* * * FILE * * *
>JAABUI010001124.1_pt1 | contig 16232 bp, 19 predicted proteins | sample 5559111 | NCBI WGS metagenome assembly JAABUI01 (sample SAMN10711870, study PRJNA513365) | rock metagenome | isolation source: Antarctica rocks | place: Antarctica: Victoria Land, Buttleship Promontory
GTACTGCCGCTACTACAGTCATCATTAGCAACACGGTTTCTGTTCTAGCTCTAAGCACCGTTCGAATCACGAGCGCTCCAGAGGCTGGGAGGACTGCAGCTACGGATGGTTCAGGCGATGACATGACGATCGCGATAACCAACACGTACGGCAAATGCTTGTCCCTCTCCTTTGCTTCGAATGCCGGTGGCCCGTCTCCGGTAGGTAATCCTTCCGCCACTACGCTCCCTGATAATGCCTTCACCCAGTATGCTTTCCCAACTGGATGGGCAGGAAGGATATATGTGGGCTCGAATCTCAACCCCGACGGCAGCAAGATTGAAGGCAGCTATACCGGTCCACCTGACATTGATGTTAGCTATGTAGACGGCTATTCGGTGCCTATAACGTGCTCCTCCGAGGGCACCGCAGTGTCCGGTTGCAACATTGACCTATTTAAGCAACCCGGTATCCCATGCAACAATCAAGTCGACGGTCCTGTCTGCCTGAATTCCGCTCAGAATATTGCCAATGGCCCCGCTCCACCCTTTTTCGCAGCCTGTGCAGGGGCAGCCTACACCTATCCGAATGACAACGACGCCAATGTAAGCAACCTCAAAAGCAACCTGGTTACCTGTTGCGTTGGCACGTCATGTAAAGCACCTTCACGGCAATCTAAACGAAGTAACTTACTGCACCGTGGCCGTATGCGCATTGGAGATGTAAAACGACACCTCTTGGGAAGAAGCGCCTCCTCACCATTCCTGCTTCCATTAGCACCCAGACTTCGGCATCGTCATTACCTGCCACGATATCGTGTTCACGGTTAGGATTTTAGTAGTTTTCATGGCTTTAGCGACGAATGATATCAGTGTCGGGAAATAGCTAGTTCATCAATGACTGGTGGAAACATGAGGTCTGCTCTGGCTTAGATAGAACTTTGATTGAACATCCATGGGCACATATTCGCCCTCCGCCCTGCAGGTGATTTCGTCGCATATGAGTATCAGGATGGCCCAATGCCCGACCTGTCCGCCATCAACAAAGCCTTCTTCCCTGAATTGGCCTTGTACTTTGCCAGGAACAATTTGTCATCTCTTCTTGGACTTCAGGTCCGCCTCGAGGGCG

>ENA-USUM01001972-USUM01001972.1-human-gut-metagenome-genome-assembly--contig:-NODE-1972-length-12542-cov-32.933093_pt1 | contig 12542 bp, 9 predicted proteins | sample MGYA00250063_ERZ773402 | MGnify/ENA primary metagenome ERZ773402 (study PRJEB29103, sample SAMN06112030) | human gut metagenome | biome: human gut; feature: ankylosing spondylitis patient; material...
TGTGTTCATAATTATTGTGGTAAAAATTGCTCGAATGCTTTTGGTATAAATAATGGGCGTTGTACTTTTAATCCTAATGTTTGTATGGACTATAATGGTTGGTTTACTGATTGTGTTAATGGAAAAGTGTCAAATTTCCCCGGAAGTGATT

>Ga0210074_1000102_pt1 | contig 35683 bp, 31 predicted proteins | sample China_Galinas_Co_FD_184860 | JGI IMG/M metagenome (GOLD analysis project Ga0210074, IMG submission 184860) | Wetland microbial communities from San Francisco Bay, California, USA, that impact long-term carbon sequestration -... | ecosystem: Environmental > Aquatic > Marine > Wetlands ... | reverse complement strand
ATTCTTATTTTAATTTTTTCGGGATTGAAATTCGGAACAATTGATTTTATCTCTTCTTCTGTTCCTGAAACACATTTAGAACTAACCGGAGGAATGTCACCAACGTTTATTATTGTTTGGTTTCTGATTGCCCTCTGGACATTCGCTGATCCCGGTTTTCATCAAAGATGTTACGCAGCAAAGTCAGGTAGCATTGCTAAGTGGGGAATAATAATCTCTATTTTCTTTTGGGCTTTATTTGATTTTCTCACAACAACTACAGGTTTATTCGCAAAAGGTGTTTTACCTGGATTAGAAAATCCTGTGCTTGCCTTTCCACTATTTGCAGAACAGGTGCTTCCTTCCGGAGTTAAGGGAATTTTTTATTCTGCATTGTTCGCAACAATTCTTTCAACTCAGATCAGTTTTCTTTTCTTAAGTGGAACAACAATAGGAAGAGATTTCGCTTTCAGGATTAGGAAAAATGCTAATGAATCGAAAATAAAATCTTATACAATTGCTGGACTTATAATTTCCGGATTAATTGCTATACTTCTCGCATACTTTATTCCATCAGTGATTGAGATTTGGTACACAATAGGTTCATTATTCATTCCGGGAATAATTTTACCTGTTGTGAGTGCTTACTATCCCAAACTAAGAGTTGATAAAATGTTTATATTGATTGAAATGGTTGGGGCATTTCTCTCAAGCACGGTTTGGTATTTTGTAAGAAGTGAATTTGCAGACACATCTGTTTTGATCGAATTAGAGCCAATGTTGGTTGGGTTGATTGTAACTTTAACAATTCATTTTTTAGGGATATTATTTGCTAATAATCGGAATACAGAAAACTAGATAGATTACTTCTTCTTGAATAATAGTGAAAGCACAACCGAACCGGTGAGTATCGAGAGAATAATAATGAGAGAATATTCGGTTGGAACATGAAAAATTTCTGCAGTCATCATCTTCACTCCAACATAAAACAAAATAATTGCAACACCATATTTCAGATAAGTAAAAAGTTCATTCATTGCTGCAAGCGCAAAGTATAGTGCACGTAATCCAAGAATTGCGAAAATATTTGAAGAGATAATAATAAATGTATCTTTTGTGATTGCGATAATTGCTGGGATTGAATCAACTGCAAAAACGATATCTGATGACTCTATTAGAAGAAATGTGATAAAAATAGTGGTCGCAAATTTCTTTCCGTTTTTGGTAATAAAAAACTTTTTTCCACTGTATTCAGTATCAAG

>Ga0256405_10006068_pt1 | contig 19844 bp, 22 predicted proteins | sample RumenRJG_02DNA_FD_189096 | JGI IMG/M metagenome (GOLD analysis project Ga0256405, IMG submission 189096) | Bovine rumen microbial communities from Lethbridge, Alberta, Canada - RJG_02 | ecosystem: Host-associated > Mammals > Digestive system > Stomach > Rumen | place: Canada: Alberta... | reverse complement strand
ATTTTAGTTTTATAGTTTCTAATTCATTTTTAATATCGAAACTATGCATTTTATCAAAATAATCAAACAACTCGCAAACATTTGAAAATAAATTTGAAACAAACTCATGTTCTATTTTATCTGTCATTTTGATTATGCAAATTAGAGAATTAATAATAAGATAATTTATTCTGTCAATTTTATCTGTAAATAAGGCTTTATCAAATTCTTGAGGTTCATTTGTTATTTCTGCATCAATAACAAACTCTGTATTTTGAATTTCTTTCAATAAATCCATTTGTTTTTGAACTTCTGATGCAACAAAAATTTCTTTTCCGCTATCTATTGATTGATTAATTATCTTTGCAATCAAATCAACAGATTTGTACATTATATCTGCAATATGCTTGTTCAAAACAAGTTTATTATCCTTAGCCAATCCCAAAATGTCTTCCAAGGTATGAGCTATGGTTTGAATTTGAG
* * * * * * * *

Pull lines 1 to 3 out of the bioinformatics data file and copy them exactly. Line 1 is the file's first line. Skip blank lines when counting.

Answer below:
>JAABUI010001124.1_pt1 | contig 16232 bp, 19 predicted proteins | sample 5559111 | NCBI WGS metagenome assembly JAABUI01 (sample SAMN10711870, study PRJNA513365) | rock metagenome | isolation source: Antarctica rocks | place: Antarctica: Victoria Land, Buttleship Promontory
GTACTGCCGCTACTACAGTCATCATTAGCAACACGGTTTCTGTTCTAGCTCTAAGCACCGTTCGAATCACGAGCGCTCCAGAGGCTGGGAGGACTGCAGCTACGGATGGTTCAGGCGATGACATGACGATCGCGATAACCAACACGTACGGCAAATGCTTGTCCCTCTCCTTTGCTTCGAATGCCGGTGGCCCGTCTCCGGTAGGTAATCCTTCCGCCACTACGCTCCCTGATAATGCCTTCACCCAGTATGCTTTCCCAACTGGATGGGCAGGAAGGATATATGTGGGCTCGAATCTCAACCCCGACGGCAGCAAGATTGAAGGCAGCTATACCGGTCCACCTGACATTGATGTTAGCTATGTAGACGGCTATTCGGTGCCTATAACGTGCTCCTCCGAGGGCACCGCAGTGTCCGGTTGCAACATTGACCTATTTAAGCAACCCGGTATCCCATGCAACAATCAAGTCGACGGTCCTGTCTGCCTGAATTCCGCTCAGAATATTGCCAATGGCCCCGCTCCACCCTTTTTCGCAGCCTGTGCAGGGGCAGCCTACACCTATCCGAATGACAACGACGCCAATGTAAGCAACCTCAAAAGCAACCTGGTTACCTGTTGCGTTGGCACGTCATGTAAAGCACCTTCACGGCAATCTAAACGAAGTAACTTACTGCACCGTGGCCGTATGCGCATTGGAGATGTAAAACGACACCTCTTGGGAAGAAGCGCCTCCTCACCATTCCTGCTTCCATTAGCACCCAGACTTCGGCATCGTCATTACCTGCCACGATATCGTGTTCACGGTTAGGATTTTAGTAGTTTTCATGGCTTTAGCGACGAATGATATCAGTGTCGGGAAATAGCTAGTTCATCAATGACTGGTGGAAACATGAGGTCTGCTCTGGCTTAGATAGAACTTTGATTGAACATCCATGGGCACATATTCGCCCTCCGCCCTGCAGGTGATTTCGTCGCATATGAGTATCAGGATGGCCCAATGCCCGACCTGTCCGCCATCAACAAAGCCTTCTTCCCTGAATTGGCCTTGTACTTTGCCAGGAACAATTTGTCATCTCTTCTTGGACTTCAGGTCCGCCTCGAGGGCG

>ENA-USUM01001972-USUM01001972.1-human-gut-metagenome-genome-assembly--contig:-NODE-1972-length-12542-cov-32.933093_pt1 | contig 12542 bp, 9 predicted proteins | sample MGYA00250063_ERZ773402 | MGnify/ENA primary metagenome ERZ773402 (study PRJEB29103, sample SAMN06112030) | human gut metagenome | biome: human gut; feature: ankylosing spondylitis patient; material...